Tag Archives: cofan

On Tour: Philadelphia, PA

24 Oct

October 10, 2017 | Oil & Water | Philadelphia, PA

Oil & Water — On the Road Again

As I arrived at the Annenberg Center for the Performing Arts in Philadelphia last week for the first screening on our new Mid Atlantic Arts tour, I checked the newsfeed on my phone to discover the latest threat to the planet. The Environmental Protection Agency had just announced plans to withdraw the Clean Power Plan, the Obama-era rule regulating greenhouse gas emissions.

It’s been three years since we released Oil & Water to the world. The film, about two boys coming of age as they fight for environmental justice in the Amazon, has never been more relevant, and not for reasons we could have expected. Environmental protections in our own country are increasingly under attack. Who could have predicted that the EPA would be run by Scott Pruitt, a man who had previously sued the EPA 14 times, or that we would have a president who campaigned on the promise of dismantling the very institution itself?

Oil & Water came about in part because there was no EPA in Ecuador, and the oil industry behaved in whatever ways they could get away with. Hugo Lucitante, one of the film’s main characters, and his tribe, the Cofan people, are still dealing with the crushing effects of oil pollution, and trying to protect the land they have left against the threats of oil companies and other outsiders. They’ve been pushed to the edge of their territory, and every day that passes brings them closer to future with a diminishing likelihood of survival.

After the screening, audience members wanted to know, “How can we help?” For those moved to help in Ecuador, there are a variety of non-profits that are working on the ground, including the organizations featured in the film, The Cofan Survival Fund (www.cofan.org) and Equitable Origin (www.equitableorigin.org). But one also need look no further than one’s own backyard, because these problems are everywhere.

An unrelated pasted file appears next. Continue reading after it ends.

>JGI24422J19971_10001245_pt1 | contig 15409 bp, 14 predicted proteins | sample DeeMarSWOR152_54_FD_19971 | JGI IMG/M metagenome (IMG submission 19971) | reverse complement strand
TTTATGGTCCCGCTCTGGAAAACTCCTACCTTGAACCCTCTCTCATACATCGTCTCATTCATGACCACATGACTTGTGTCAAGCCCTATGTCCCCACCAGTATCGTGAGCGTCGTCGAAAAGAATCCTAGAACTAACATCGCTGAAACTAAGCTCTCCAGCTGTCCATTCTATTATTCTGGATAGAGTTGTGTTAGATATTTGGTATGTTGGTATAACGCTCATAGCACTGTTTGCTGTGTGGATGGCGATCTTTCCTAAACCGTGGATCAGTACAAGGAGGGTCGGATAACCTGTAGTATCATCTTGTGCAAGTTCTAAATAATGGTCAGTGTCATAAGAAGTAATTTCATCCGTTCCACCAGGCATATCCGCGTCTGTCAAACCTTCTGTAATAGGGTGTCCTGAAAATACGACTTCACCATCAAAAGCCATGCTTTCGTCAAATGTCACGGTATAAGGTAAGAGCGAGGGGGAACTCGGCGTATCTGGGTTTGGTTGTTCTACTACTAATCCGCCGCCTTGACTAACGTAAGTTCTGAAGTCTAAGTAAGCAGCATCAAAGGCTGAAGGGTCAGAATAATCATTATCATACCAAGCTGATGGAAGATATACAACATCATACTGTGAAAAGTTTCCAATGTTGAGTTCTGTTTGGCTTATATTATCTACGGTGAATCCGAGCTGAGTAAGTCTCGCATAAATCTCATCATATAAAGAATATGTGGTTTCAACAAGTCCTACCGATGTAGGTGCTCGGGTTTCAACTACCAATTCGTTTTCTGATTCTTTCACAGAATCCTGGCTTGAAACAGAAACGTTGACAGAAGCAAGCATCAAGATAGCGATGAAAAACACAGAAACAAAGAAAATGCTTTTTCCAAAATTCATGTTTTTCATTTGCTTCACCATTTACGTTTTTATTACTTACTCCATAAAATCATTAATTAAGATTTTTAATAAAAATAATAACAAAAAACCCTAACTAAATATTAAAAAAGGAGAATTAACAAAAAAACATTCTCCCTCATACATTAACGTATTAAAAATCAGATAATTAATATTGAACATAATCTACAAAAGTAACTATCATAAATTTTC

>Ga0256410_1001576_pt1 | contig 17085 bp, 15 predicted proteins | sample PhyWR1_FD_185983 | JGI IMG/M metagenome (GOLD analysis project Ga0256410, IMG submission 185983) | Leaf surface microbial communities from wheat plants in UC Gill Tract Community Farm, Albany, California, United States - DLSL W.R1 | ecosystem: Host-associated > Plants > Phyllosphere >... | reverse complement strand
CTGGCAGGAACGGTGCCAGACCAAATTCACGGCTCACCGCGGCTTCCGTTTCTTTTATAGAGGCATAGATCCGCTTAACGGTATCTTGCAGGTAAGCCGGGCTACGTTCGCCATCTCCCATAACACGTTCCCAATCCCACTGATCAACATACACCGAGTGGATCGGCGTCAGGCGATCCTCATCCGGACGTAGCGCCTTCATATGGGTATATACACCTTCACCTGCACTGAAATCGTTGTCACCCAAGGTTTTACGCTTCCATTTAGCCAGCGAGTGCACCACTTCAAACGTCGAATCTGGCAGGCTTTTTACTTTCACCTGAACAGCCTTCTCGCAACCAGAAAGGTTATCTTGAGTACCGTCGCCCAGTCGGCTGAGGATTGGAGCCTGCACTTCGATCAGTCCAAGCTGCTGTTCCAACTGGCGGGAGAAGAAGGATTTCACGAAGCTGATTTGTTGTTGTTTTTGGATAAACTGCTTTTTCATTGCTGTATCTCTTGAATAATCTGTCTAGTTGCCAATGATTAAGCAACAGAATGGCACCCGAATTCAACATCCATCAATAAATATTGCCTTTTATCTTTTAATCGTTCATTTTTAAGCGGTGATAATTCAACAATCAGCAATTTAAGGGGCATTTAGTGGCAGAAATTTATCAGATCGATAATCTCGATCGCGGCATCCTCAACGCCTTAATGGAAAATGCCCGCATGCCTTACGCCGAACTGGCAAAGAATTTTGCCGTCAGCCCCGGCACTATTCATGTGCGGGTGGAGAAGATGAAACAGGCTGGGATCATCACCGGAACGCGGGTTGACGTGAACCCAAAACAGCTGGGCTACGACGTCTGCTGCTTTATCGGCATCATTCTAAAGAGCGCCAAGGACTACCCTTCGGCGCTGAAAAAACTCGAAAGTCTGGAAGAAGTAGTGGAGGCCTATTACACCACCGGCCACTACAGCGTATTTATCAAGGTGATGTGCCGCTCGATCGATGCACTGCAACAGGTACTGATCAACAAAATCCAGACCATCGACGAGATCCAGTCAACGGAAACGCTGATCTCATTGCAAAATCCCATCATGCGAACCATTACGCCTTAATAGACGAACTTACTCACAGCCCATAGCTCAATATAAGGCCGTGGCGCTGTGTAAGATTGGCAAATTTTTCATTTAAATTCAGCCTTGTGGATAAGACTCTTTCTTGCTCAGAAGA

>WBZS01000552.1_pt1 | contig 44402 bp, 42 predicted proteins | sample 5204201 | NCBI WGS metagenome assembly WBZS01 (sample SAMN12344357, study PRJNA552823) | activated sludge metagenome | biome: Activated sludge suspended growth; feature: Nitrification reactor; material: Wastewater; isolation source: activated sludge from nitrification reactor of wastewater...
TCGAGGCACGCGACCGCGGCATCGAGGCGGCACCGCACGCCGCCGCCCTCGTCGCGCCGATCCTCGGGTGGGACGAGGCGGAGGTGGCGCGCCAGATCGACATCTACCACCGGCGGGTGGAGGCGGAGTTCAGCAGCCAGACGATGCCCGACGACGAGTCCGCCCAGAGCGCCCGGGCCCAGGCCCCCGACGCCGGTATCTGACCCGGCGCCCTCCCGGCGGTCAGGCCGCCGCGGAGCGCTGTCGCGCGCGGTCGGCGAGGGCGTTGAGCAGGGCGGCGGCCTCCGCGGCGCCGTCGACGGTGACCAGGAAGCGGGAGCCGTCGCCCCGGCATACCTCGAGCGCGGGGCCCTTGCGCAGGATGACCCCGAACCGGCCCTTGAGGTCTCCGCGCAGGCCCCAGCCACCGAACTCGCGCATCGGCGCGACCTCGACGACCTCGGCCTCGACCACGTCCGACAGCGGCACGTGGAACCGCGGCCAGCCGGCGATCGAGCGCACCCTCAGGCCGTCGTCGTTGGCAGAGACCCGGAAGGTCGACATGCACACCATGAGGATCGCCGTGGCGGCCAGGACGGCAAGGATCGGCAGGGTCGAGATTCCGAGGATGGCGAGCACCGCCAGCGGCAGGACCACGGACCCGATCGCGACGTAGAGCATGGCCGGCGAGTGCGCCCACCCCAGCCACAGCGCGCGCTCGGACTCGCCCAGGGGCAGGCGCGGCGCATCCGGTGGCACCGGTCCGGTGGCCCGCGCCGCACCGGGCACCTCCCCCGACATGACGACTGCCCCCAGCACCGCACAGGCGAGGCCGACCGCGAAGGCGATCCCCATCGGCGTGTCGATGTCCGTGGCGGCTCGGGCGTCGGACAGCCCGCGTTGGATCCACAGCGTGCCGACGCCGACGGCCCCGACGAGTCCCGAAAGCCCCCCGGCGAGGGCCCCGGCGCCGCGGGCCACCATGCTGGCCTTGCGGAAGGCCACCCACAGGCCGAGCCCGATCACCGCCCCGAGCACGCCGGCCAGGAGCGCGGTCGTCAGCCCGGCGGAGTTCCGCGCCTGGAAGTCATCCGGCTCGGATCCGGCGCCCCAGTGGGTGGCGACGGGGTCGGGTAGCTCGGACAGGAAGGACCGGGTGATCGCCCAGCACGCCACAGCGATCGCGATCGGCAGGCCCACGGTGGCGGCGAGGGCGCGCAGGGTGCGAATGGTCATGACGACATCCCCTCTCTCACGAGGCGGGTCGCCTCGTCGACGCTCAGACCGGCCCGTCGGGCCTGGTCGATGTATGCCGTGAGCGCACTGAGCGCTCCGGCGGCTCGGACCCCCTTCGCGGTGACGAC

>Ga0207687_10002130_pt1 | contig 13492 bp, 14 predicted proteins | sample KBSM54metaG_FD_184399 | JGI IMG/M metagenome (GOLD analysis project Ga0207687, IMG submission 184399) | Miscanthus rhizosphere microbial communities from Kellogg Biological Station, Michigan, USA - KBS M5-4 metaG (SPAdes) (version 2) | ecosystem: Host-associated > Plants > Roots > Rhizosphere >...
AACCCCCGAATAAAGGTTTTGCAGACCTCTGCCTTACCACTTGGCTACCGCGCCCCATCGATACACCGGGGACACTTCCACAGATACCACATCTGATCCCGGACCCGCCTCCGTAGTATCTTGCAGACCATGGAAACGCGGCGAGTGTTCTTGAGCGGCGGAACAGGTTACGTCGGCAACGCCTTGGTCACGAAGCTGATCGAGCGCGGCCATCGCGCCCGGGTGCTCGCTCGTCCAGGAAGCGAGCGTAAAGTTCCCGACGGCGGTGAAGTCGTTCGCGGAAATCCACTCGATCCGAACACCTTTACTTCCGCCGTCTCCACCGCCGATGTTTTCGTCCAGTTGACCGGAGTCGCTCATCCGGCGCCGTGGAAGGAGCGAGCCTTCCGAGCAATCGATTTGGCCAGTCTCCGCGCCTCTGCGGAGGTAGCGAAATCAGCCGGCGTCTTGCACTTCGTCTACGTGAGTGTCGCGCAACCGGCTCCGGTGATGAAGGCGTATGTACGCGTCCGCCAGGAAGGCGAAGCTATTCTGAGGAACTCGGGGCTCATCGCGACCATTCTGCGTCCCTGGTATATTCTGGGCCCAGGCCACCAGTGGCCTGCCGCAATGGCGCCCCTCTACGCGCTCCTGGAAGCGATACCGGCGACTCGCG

In Pennsylvania where I’m touring the film, controversy swirls around fracking and new natural gas infrastructure projects like the Atlantic Sunrise Pipeline, that when completed, will carry natural gas through 10 counties. Despite opposition from farmers and other land owners, industry is seizing private land through eminent domain. Many are protesting out of fear for the safety of their drinking water.

As a filmmaker, I’m feeling especially grateful to the Mid Atlantic Arts Foundation and all our screening hosts for the opportunity to get out and talk about the work of Oil & Water’s extraordinary young stars, Hugo Lucitante and David Poritz. And especially for the opportunity to listen to the stories of the people I’m meeting in audiences and university classroom visits along the way. Energy issues and the care of our environment affect us all. As I like to say, we’re all in this together. Let’s figure it out.

Post provided by On Screen/In Person touring filmmaker Francine Strickwerda

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